I’m generally a pretty even-tempered person. My highs aren’t extreme and my lows manifest themselves as mild annoyance at the world, as opposed to any sort of gut-wrenching soul-pain. This isn’t really an attribute I like or dislike - I just don’t really have the emotional capacity to feel big feelings, and I think I’m ok with it.
I don’t often enter into conflict with people (it’s time-consuming and it sets me on edge), but when I’m cornered into conflict I’ve realized I get nasty very, very quickly. I don’t yell and I’m not really a crier, so without being conscious of it I aim to cut quickly and deeply so I can walk away feeling like the encounter is complete. I identify the comment, truth, or observation that will cause the most pain, deliver it evenly and without apology.
I’ve spent a lot of time thinking about what turns me off the idea of romantic relationships. I claim to hate the intrusion into my life, the obligation and the drama - all things that are more or less true. But it goes a lot deeper than that, which is something I’m finally facing up to. I don’t like not being in control of my feelings. I don’t like being sad, I don’t like being unsure and I don’t like the idea of my pain becoming a game for someone else. Whatever fulfillment I may find just doesn’t seem worth it.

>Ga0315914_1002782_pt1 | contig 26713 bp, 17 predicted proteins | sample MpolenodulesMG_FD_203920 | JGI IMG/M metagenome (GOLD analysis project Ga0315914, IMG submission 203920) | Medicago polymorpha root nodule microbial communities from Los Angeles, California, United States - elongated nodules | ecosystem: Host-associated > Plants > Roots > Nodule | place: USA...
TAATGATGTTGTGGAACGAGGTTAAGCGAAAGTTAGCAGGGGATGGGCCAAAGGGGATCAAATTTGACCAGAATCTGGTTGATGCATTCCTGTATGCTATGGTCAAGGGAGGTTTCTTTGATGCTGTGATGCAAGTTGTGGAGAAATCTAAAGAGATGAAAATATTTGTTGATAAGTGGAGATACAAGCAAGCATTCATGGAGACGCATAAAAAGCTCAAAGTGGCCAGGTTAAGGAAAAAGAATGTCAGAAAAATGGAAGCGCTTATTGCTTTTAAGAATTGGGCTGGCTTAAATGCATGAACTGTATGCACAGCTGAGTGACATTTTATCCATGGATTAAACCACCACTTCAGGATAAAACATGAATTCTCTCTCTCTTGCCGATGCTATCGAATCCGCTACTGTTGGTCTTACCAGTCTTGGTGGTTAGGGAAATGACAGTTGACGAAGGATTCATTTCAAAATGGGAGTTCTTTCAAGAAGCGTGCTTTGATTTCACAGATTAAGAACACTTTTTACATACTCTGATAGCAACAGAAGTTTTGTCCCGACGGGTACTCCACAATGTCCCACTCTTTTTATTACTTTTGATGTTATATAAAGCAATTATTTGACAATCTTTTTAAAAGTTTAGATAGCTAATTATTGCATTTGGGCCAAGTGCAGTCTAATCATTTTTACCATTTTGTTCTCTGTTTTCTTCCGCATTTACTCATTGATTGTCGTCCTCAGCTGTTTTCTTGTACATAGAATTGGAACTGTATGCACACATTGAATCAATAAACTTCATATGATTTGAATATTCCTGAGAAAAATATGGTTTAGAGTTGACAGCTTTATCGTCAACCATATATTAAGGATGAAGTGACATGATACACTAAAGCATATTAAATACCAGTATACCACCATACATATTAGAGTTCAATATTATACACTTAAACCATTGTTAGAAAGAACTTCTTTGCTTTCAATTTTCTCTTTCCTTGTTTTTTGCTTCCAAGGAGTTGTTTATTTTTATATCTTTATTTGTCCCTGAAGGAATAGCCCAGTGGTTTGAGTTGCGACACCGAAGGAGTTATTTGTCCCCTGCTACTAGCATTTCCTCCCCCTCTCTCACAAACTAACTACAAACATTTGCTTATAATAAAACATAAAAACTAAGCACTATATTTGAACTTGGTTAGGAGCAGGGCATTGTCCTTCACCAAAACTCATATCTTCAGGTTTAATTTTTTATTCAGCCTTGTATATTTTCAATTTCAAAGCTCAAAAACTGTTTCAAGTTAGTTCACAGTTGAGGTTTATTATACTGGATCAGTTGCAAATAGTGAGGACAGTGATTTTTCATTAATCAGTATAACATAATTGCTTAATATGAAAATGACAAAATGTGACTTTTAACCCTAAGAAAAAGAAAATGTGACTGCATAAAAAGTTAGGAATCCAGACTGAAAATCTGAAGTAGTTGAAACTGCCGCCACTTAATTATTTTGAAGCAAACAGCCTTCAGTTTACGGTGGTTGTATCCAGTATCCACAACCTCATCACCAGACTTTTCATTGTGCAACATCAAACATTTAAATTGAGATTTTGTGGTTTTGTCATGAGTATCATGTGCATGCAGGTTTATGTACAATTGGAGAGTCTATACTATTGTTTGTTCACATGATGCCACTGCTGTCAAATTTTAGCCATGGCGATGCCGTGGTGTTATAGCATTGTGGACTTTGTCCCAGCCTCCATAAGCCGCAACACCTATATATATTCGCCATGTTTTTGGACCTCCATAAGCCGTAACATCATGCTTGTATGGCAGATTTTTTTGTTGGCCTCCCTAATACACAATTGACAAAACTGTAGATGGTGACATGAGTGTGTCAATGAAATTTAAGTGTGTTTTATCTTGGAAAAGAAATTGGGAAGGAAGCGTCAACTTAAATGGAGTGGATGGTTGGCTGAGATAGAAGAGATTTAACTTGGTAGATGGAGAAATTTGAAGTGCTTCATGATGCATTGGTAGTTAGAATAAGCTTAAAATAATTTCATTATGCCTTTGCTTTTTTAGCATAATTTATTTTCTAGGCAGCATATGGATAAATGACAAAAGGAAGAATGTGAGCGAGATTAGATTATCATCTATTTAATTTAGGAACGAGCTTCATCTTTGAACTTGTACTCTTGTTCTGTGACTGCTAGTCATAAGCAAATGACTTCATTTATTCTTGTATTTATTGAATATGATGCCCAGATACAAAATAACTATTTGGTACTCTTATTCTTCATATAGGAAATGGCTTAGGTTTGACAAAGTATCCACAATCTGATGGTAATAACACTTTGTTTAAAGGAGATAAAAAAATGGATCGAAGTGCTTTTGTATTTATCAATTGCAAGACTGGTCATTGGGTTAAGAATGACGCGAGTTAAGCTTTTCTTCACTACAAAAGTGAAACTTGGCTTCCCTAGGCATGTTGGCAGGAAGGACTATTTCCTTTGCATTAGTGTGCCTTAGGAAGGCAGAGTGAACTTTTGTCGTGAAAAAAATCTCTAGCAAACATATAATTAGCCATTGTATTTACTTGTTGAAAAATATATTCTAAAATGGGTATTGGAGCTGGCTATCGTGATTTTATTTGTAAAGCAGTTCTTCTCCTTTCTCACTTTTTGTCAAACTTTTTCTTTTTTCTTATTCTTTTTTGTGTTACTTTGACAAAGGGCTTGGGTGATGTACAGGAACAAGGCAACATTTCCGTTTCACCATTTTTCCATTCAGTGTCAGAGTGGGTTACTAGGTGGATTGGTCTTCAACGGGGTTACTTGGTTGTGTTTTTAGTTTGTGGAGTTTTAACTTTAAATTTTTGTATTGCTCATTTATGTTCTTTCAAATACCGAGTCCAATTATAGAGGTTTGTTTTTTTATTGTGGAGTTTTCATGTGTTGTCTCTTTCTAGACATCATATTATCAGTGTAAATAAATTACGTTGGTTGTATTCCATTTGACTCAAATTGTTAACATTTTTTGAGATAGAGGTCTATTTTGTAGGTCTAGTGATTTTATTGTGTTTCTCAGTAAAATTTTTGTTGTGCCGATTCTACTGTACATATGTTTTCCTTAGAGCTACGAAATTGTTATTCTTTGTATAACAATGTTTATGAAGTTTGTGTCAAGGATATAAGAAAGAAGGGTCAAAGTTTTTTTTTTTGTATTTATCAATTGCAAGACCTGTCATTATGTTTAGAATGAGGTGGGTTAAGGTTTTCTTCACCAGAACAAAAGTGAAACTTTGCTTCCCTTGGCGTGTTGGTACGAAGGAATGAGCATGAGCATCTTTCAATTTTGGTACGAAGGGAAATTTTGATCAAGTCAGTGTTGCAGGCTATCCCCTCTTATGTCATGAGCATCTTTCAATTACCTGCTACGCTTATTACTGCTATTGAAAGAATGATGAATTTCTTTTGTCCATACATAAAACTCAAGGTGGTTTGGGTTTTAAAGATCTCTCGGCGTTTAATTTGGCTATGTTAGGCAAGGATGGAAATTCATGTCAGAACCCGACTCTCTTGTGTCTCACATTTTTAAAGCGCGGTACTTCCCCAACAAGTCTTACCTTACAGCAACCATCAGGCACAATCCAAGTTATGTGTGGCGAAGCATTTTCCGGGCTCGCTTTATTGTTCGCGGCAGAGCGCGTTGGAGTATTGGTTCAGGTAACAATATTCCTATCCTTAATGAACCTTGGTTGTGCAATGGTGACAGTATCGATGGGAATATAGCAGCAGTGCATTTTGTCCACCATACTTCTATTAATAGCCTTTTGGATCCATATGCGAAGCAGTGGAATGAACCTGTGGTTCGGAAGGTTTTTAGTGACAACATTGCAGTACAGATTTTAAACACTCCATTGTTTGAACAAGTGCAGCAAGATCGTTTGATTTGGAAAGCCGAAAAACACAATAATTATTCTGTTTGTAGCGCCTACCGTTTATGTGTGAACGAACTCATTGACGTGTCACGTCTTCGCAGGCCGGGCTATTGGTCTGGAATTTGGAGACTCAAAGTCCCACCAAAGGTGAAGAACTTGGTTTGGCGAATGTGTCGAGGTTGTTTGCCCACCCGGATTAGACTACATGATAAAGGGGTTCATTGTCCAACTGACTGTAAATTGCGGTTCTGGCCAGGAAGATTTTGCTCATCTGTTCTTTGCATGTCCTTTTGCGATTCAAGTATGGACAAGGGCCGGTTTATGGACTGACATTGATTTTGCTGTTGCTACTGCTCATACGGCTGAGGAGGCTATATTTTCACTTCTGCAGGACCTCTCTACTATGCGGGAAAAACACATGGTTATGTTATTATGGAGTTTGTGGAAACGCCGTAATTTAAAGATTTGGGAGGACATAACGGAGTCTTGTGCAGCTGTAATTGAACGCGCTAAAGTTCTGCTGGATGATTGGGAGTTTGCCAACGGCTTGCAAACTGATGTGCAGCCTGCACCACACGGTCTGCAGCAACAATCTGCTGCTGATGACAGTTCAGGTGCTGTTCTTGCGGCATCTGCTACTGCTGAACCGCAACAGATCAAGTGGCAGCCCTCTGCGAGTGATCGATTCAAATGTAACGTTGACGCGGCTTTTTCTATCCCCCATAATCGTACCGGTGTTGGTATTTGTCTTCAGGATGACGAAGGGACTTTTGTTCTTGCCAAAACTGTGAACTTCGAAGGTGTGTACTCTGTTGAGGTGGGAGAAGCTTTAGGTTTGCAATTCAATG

Someone once suggested that I feel things so deeply that I don’t even know I’m feeling them. It’s an interesting theory, but I’m not sure if it was just an attempt to make me feel more normal. I’m not sure what any of this means, but I’m ok with it for now.
There is no true love or fate or “intertwining of souls” or “forever” or any of that bullshit that romantic, self-indulgent literature would have you believe. There is friendship and comfort and great sex and loud music and family and self-actualization.
I wish people would love life for what it is, instead of trying to build their lives around things that will never exist.
"When the bombers got back to their base, the steel cylinders were taken from the racks and shipped back to the United States of America, where factories were operating night and day, dismantling the cylinders, separating the dangerous contents into minerals. Touchingly, it was mainly women who did this work. The minerals were then shipped to specialists in remote areas. It was their business to put them into the ground, to hide them cleverly, so they would never hurt anybody ever again."
KURT VONNEGUT, SLAUGHTERHOUSE FIVE Jul 3